Last December, I stapled together 249 pages of old tax returns to make a Christmas tree. But I lost the Christmas spirit when Flash noticed a couple of deductions we had missed last year.
A PODS storage container sits in our driveway, housing a collection of Cowboy’s school assignments I’ve saved as keepsakes for the last 15 years. And I could wallpaper the Boeing Everett Factory in Washington state, a building with 4.3 million square footage, with all of the forms and agreements and notes from meetings on behalf of Cowboy’s special needs. When he leaves the public school system one day, I will build the world’s largest bonfire with them.
I have 17 bags of “Things to Be Shredded on Some Undetermined Day in the Future.” Flash brought a new shredder home last week with hopes of our slaying the plutter dragon. I don’t have the heart to tell him it’s a lost cause.
But I persevere. When company is coming or I get sick of it all, which is at least once a week, I combine and purge the piles as much as possible. It’s therapeutic. And I’m doing my part for the earth; half the paper ever made in North America is in my garage, ready to be recycled.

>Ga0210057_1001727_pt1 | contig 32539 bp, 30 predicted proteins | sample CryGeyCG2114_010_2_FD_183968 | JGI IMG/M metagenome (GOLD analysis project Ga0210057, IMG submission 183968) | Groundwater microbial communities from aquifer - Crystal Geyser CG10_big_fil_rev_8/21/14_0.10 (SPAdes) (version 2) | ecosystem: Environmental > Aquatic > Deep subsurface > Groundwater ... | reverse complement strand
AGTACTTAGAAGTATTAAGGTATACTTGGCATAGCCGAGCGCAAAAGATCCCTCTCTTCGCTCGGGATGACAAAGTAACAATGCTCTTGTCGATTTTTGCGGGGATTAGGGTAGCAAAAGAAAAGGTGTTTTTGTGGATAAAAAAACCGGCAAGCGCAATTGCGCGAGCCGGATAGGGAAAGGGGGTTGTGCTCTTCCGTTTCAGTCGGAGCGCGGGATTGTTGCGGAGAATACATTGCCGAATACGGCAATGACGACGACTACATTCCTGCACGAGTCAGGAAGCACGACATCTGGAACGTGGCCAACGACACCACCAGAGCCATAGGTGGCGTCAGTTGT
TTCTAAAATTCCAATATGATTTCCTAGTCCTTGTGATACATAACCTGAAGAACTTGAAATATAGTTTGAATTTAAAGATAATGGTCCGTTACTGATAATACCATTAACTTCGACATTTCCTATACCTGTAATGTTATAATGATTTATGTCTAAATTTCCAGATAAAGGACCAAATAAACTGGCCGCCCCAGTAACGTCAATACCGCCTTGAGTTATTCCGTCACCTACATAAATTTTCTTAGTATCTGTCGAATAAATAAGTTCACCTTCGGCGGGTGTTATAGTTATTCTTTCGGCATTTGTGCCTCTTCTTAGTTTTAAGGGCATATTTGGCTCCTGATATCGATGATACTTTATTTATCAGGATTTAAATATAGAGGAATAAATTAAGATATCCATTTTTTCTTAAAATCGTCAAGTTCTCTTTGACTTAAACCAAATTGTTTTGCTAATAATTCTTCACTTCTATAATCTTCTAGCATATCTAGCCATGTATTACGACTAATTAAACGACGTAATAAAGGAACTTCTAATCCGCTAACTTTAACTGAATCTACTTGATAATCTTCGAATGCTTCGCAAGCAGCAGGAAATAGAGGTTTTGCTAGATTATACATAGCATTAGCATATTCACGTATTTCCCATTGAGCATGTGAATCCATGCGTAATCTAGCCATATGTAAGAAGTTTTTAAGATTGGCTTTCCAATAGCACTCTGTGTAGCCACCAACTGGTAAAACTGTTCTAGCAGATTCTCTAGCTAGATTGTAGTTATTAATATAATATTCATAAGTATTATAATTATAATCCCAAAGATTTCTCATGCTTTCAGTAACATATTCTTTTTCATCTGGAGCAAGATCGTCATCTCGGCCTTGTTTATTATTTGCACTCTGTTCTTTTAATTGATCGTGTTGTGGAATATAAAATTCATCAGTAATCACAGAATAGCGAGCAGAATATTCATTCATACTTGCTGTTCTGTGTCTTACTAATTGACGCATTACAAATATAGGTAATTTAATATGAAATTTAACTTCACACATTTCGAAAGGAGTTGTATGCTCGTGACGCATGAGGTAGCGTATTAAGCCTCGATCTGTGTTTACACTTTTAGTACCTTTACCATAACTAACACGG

I’ve decided to make the best of a tough situation. With the other half of this continent’s paper supply, I’m finally adding on the extra room we’ve wanted to build for 20 years. It will be a little drafty, and somewhat of a fire hazard, but we can add extra insulation anytime with all the mail offers we get to trade in our car or the millions of grocery store ads or the political ads galore. Life will be easier. Phone messages and to-do lists will consist of handwriting on the walls, and there will always be more plutter to tack up for new messages. It could be the wave of the future for plutter-bugs everywhere. Remember, you heard it here first. You are welcome.